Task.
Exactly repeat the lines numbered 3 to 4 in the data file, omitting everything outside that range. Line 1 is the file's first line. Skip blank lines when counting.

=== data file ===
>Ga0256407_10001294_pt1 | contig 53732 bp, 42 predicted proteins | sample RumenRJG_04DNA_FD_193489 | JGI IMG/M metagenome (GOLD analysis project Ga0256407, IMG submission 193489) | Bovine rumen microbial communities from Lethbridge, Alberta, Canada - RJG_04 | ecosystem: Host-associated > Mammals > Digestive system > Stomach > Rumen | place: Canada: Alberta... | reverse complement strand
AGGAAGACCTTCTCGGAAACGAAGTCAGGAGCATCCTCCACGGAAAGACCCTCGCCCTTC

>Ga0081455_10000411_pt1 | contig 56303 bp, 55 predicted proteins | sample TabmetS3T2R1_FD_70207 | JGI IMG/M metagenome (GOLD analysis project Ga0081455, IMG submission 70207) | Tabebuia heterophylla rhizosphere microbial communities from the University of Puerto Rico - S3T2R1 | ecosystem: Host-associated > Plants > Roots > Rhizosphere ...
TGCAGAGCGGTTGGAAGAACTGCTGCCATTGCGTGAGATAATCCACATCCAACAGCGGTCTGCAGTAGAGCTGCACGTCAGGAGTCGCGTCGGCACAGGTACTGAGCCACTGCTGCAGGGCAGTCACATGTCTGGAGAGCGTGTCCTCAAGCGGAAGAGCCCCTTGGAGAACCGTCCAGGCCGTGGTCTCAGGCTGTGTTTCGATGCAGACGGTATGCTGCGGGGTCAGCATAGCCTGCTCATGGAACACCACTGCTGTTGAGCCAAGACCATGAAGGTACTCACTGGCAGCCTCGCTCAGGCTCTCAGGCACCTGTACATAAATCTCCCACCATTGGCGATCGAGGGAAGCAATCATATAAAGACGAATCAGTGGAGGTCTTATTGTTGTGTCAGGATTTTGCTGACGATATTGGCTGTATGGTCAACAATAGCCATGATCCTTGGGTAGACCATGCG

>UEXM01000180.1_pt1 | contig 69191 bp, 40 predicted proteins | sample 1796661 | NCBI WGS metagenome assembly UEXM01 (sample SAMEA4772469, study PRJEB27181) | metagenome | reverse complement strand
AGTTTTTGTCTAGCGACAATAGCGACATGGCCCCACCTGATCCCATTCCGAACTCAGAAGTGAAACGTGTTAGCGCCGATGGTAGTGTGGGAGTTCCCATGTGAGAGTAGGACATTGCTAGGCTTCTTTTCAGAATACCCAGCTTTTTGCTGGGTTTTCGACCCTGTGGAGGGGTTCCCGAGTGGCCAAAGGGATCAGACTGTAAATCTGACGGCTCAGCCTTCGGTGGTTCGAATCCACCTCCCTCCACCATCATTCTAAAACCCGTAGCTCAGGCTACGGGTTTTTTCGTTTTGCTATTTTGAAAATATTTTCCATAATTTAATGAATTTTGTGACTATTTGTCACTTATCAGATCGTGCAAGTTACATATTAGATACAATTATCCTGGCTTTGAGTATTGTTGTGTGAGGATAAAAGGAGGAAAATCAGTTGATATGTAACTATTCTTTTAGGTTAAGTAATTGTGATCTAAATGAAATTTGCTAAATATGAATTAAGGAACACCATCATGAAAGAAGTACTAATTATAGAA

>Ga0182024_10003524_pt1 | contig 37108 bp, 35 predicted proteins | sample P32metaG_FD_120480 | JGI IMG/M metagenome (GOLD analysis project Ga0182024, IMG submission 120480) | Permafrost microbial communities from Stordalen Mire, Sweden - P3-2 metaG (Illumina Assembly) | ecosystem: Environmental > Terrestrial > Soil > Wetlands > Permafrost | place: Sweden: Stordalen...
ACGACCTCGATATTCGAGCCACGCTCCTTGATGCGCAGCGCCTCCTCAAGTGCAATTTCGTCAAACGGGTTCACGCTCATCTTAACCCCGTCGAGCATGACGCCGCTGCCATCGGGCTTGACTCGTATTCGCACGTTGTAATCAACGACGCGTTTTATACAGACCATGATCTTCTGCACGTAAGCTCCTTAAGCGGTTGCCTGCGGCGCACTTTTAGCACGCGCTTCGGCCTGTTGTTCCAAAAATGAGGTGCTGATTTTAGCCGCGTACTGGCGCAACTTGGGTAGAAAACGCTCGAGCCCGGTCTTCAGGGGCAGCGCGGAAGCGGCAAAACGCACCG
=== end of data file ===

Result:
>Ga0081455_10000411_pt1 | contig 56303 bp, 55 predicted proteins | sample TabmetS3T2R1_FD_70207 | JGI IMG/M metagenome (GOLD analysis project Ga0081455, IMG submission 70207) | Tabebuia heterophylla rhizosphere microbial communities from the University of Puerto Rico - S3T2R1 | ecosystem: Host-associated > Plants > Roots > Rhizosphere ...
TGCAGAGCGGTTGGAAGAACTGCTGCCATTGCGTGAGATAATCCACATCCAACAGCGGTCTGCAGTAGAGCTGCACGTCAGGAGTCGCGTCGGCACAGGTACTGAGCCACTGCTGCAGGGCAGTCACATGTCTGGAGAGCGTGTCCTCAAGCGGAAGAGCCCCTTGGAGAACCGTCCAGGCCGTGGTCTCAGGCTGTGTTTCGATGCAGACGGTATGCTGCGGGGTCAGCATAGCCTGCTCATGGAACACCACTGCTGTTGAGCCAAGACCATGAAGGTACTCACTGGCAGCCTCGCTCAGGCTCTCAGGCACCTGTACATAAATCTCCCACCATTGGCGATCGAGGGAAGCAATCATATAAAGACGAATCAGTGGAGGTCTTATTGTTGTGTCAGGATTTTGCTGACGATATTGGCTGTATGGTCAACAATAGCCATGATCCTTGGGTAGACCATGCG